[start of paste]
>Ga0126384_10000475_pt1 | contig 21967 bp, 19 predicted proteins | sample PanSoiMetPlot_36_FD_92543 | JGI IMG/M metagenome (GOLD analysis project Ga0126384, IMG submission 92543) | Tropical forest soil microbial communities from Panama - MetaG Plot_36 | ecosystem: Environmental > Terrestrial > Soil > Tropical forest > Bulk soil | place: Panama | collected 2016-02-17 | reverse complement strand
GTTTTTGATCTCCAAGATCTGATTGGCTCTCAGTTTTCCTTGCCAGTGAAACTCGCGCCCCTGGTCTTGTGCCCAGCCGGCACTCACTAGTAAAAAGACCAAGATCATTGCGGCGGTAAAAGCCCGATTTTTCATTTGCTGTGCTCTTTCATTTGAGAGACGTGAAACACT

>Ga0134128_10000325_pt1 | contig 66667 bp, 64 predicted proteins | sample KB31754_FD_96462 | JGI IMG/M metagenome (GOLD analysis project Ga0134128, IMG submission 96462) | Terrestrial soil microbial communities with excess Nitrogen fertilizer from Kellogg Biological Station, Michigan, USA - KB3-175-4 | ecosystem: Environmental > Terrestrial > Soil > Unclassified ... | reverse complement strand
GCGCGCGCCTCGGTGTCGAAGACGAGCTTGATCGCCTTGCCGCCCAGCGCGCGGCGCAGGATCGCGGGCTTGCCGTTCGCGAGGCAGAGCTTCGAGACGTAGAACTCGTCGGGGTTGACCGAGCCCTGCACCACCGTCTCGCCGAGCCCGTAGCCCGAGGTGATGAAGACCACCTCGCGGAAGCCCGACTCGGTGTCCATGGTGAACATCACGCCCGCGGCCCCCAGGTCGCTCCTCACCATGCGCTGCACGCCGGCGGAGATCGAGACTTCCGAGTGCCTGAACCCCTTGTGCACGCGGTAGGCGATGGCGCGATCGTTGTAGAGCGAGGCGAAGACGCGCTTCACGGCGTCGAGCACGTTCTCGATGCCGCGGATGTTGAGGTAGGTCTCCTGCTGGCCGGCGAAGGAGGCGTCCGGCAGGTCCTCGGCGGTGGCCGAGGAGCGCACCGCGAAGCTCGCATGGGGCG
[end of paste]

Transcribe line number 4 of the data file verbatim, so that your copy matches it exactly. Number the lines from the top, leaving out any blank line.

GCGCGCGCCTCGGTGTCGAAGACGAGCTTGATCGCCTTGCCGCCCAGCGCGCGGCGCAGGATCGCGGGCTTGCCGTTCGCGAGGCAGAGCTTCGAGACGTAGAACTCGTCGGGGTTGACCGAGCCCTGCACCACCGTCTCGCCGAGCCCGTAGCCCGAGGTGATGAAGACCACCTCGCGGAAGCCCGACTCGGTGTCCATGGTGAACATCACGCCCGCGGCCCCCAGGTCGCTCCTCACCATGCGCTGCACGCCGGCGGAGATCGAGACTTCCGAGTGCCTGAACCCCTTGTGCACGCGGTAGGCGATGGCGCGATCGTTGTAGAGCGAGGCGAAGACGCGCTTCACGGCGTCGAGCACGTTCTCGATGCCGCGGATGTTGAGGTAGGTCTCCTGCTGGCCGGCGAAGGAGGCGTCCGGCAGGTCCTCGGCGGTGGCCGAGGAGCGCACCGCGAAGCTCGCATGGGGCG